Hawaii Officials Mistakenly Warn of Inbound Missile

Officials say a push alert that warned of an incoming ballistic missile to Hawaii was a mistake. (Sean Gallup/Getty Images)

Updated at 3:30 p.m.

Hawaii emergency management officials say a push alert that warned of an incoming ballistic missile to Hawaii on Saturday was a mistake.

The emergency alert sent to cellphones said in all caps, "Ballistic missile threat inbound to Hawaii. Seek immediate shelter. This is not a drill."

The alert also broke through on television stations across Hawaii.

Representative Tulsi Gabbard was one of the first to confirm that there was not a real threat.


Hawaii Emergency Management Agency spokesman Richard Repoza says it's a false alarm.

He says the agency is trying to determine what happened.

It took almost 40 minutes for an official statement to come out about the alert.

The incident prompted defense agencies including the Pentagon and the U.S. Pacific Command to issue the same statement, that they had "detected no ballistic missile threat to Hawaii."

Michael Kucharek, spokesman for the North American Aerospace Defense Command in Colorado Springs, Colorado, said NORAD and the U.S. Northern Command are still trying to verify what happened in Hawaii — but that "NORAD did not see anything that indicated any sort of threat to Hawaii."

NORAD is a U.S.-Canada joint command that conducts aerospace warning, aerospace control and maritime warning to defend North America.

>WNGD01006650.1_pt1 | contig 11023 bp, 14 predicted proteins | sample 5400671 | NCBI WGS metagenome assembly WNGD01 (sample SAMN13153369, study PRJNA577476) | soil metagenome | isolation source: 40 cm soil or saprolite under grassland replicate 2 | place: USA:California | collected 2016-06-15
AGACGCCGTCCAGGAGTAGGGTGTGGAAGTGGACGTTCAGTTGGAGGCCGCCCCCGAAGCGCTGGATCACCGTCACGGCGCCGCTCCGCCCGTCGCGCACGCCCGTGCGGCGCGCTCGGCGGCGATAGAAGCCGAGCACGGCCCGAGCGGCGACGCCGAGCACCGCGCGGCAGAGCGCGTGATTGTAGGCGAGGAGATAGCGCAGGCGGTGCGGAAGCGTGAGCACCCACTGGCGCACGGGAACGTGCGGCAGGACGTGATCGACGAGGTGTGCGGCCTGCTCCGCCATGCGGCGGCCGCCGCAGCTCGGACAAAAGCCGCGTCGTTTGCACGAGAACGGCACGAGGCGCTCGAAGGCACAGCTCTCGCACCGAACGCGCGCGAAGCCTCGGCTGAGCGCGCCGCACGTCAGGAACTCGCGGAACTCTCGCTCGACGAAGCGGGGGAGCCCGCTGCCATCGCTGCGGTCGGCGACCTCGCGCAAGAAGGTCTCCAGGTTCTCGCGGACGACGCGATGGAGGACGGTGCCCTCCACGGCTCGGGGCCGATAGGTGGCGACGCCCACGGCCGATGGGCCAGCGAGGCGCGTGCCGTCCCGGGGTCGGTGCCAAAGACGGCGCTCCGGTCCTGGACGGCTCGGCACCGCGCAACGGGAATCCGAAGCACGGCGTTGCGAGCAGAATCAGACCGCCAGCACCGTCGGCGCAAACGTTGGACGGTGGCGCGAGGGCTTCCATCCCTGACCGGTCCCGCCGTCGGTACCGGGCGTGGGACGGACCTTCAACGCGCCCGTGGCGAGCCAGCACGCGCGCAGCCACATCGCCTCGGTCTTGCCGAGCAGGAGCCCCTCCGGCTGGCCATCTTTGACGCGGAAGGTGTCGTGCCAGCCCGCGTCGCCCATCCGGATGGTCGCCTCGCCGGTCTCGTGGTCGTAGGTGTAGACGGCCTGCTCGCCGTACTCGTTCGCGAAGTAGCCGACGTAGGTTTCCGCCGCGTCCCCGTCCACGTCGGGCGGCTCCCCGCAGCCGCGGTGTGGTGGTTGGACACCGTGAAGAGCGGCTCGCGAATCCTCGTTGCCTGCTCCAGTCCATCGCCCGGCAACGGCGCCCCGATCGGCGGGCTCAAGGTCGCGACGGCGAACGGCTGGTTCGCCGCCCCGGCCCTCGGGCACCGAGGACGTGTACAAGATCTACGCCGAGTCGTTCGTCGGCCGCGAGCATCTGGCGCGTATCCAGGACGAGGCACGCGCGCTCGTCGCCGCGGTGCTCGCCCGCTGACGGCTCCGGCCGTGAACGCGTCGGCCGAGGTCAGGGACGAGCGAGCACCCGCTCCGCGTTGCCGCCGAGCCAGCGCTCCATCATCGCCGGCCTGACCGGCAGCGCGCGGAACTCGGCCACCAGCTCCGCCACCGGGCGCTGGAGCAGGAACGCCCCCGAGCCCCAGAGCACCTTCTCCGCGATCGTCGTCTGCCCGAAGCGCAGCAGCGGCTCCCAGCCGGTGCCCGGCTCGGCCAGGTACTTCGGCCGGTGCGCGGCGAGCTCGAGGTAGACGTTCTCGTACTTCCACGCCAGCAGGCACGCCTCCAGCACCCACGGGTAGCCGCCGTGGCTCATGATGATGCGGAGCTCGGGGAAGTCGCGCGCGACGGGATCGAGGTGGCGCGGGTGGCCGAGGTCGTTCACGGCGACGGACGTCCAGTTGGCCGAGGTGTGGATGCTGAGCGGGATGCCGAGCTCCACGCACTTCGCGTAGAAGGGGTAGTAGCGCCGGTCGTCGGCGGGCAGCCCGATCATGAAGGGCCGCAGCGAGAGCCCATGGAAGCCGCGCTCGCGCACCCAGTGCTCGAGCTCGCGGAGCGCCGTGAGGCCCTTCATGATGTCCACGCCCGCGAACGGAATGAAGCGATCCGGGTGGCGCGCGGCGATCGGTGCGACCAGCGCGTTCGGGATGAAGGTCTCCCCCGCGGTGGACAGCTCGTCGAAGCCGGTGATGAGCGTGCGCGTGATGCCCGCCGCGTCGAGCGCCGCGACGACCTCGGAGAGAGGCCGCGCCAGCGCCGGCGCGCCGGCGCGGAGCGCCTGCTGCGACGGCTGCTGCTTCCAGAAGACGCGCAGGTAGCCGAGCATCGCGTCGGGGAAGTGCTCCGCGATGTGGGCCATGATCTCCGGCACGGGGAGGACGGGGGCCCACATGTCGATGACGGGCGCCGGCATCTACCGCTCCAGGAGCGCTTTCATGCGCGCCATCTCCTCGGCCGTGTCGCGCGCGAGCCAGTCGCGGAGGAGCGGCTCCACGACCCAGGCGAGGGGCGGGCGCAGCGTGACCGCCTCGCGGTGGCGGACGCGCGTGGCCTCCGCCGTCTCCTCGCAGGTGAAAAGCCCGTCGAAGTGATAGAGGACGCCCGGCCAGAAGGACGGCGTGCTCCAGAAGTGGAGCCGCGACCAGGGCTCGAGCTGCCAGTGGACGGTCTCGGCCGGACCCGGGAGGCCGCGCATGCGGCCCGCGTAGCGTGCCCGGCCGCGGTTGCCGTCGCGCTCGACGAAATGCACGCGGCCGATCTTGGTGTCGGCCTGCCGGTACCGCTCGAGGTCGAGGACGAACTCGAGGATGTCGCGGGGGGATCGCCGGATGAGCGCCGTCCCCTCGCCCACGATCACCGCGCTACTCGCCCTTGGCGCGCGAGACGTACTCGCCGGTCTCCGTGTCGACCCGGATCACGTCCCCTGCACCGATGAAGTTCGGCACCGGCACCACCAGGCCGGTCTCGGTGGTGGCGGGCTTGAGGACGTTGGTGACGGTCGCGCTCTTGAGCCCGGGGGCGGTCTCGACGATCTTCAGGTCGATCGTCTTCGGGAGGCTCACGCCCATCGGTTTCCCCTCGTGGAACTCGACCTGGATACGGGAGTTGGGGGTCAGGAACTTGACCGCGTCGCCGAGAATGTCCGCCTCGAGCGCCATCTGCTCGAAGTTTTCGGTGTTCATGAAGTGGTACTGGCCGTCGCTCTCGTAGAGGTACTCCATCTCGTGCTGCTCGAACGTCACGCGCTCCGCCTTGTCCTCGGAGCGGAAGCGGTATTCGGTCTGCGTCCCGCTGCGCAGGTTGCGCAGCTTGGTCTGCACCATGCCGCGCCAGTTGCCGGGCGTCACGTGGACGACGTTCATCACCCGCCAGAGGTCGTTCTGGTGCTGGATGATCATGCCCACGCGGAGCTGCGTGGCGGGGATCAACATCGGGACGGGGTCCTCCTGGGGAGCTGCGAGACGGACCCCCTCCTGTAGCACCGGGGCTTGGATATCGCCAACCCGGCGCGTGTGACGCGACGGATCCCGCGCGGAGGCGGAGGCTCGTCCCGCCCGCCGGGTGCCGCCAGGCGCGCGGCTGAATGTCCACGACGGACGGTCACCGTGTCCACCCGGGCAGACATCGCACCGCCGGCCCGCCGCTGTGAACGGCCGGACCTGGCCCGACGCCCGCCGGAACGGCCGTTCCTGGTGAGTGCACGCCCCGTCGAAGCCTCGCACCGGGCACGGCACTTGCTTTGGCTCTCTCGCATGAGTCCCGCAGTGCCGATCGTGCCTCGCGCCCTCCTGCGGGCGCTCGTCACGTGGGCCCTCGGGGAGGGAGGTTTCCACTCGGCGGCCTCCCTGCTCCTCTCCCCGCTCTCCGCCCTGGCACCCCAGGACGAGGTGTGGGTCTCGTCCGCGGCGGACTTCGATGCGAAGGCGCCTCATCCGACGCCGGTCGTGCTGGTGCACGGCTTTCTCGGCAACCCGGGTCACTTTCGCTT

The White House said President Donald Trump, who is in Florida, was briefed on the false alert. White House spokeswoman Lindsay Walters said it "was purely a state exercise."

Federal Communications Commission Chairman Ajit Pai said on social media the panel would launch an investigation.

The alert stirred panic for residents on the island and across social media.

Emergency officials here in California say they're monitoring the situation in Hawaii.

Brad Alexander is a spokesman for the state office of Emergency Services.

He says, in California, similar alerts would have to be sent by a highly trained operator.

"There's a lot of agencies that can do notifications and they have a lot of training and special classes to do these types of alerts," he said.

Alexander says to his knowledge there has never been a statewide false alert of this kind in California.